In his book on relativity, Albert Einstein states in chapter 15 that we now don't write kinetic energy as $K_e = \frac{1}{2}mv^2$ but as $$K_e = \frac{mc^2}{\sqrt{1- v^2/c^2}}-mc^2.$$

How is this claim proven?

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    $\begingroup$ One way would be to write down the ``obvious'' four-momentum $$m\frac{dx^{\mu}}{d\tau}$$ and identify the zero component as the energy. A slightly more satisfying way might apply Noether's theorem for spacetime translations. $\endgroup$ – d_b Sep 16 '19 at 16:57
  • $\begingroup$ There is not just one way to do this. There are many. Some examples are given in answers to this question: physics.stackexchange.com/questions/34008/… $\endgroup$ – user4552 Sep 16 '19 at 21:02

One method is given on Wikipedia's page on Kinetic Energy and I'll give that here.

You start from the definition of work done :

$$dW = \mathbf{F\cdot}d\mathbf{x}=\frac{d\mathbf{p}}{dt}\cdot \mathbf{v}dt=\mathbf{v}\cdot d\mathbf{p}$$

So we now have an expression and we use the relativistic form for momentum $\mathbf{p}=m\gamma\mathbf{v}$ where $\gamma=\left(1-\frac{v^2}{c^2}\right)^{-\frac 1 2}$

You now integrate to find an expression for kinetic energy :

$$W=\int \mathbf{v}\cdot d(m\gamma\mathbf{v})$$

Integration by parts gets you :

$$W=m\gamma\mathbf{v}\cdot\mathbf{v}-\int m\gamma \mathbf{v}\cdot d\mathbf{v}$$

This resolves down to :

$$W=m\gamma v^2 - \frac m 2 \int \gamma d(v^2)$$

After some maths we get :

$$W=m\gamma v^2+\frac{mc^2}{\gamma} - E_0$$

for some constant of integration $E_0$.

For $\mathbf{v=0}$, $\gamma=1$ and $W=0$ so we can find $E_0$ and get :


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The expression for kinetic energy in relativity is:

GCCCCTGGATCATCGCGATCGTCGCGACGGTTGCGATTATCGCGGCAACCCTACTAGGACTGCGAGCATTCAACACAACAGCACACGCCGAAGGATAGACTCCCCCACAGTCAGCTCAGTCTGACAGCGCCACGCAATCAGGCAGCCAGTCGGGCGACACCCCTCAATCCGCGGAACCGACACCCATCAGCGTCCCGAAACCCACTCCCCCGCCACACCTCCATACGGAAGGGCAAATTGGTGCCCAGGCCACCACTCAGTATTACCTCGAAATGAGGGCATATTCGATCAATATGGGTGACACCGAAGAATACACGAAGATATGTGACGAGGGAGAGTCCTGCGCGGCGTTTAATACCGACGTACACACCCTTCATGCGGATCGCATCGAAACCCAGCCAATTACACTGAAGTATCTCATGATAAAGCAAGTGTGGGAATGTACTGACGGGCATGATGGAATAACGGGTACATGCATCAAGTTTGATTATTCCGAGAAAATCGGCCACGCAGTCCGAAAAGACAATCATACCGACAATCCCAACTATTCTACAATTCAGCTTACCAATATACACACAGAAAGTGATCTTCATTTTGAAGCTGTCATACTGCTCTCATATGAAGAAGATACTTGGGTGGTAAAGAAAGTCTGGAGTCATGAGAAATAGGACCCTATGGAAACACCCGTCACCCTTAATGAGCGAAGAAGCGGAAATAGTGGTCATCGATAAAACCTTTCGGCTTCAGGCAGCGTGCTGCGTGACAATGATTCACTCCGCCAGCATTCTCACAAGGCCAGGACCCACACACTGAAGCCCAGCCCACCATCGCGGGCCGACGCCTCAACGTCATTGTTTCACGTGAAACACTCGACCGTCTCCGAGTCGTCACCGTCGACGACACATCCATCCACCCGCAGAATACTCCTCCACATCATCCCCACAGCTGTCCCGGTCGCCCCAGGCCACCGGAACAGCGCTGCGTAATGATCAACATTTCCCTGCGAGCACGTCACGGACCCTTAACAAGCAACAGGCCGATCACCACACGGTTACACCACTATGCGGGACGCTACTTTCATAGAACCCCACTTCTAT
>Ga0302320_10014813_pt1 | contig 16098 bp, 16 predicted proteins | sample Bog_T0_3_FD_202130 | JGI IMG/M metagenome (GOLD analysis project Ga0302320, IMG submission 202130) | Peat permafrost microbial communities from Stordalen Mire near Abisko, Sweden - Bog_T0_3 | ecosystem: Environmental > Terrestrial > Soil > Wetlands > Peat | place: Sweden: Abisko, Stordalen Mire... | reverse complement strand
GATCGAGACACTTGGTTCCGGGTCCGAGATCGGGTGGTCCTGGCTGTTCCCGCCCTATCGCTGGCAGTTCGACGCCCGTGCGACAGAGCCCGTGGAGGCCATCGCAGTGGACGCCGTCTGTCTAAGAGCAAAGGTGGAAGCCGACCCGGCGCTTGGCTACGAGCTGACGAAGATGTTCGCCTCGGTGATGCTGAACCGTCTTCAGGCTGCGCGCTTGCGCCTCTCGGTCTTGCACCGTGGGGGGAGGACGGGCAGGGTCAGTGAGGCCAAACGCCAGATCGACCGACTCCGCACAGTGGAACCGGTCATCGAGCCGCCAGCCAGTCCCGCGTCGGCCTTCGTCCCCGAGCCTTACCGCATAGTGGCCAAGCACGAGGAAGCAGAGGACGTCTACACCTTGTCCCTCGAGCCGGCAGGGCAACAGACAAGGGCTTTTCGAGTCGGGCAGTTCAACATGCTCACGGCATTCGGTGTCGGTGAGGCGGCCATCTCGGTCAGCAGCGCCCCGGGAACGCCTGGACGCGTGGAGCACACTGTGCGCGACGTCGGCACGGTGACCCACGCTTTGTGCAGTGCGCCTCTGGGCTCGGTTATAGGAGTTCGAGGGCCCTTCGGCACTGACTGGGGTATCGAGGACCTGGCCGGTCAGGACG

$$E=\gamma mc^2-mc^2$$

where $m$ is the object's rest mass and $\gamma=\frac{1}{\sqrt{1-\frac{v^2}{c^2}}}$ is the Lorentz factor. Substituting, we get an expression for energy as a function of velocity:


We can also calculate its derivatives:

$$E'(v)=\frac{v}{c^2}\frac{mc^2}{\left(1-\frac{v^2}{c^2}\right)^{3/2}}$$ $$E''(v)=\frac{m}{\left(1-\frac{v^2}{c^2}\right)^{3/2}}+\frac{3v^2}{c^4}\frac{mc^2}{\left(1-\frac{v^2}{c^2}\right)^{5/2}}$$

Using a Taylor series approximation when $v\ll c$, we write:

\begin{align*} E(v)&=E(0)+E'(0)v+\frac{1}{2}E''(0)v^2+...\\ &=0+0\times v+\frac{1}{2}(m)v^2\\ &=\frac{1}{2}mv^2 \end{align*}

which is the classical kinetic energy.

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  • $\begingroup$ This doesn’t answer the question as it currently appears, asking how to derive your first equation. $\endgroup$ – G. Smith Sep 16 '19 at 17:10
  • $\begingroup$ @G.Smith Fair enough; I was going off of a less-clear early edit. $\endgroup$ – probably_someone Sep 16 '19 at 17:11
  • $\begingroup$ In my opinion, ACuriousMind changed the OP’s question, but since the original post was very unclear I’m not sure about that. $\endgroup$ – G. Smith Sep 16 '19 at 17:13
  • $\begingroup$ I think using $E$ to denote kinetic energy rather than kinetic energy plus rest energy is confusing. Normally $E=\gamma mc^2$. $\endgroup$ – G. Smith Sep 16 '19 at 17:21

according to NEWTON :


analog with Minkowski force:

$$K^\mu=\frac{d}{d\tau}(m\,u^\mu)=\frac{d}{d\tau}\,p^\mu\tag 1$$


$$u^\mu=\frac{dx^\mu}{d\tau}=\frac{dx^\mu}{dt}\frac{dt}{d\tau}=\gamma\,\begin{bmatrix} c\\ v\\ \end{bmatrix}$$

$\Rightarrow\quad$ euquation (1)

$$\frac{d}{d\tau}\,p^\mu=\gamma\,\frac{d}{dt}\begin{bmatrix} \gamma\,m\,c\\ \gamma\,m\,v\\ \end{bmatrix}=\begin{bmatrix} K^0\\ \gamma\,F\\ \end{bmatrix}$$

with :


we obtain $K^0=\frac{\gamma\,v^T\,F}{c}$






and with a Taylor series ( $v^2/c^2 \ll 1) $ you get:

$$E\approx m\,c^2+\frac{m\,v^2}{2}$$

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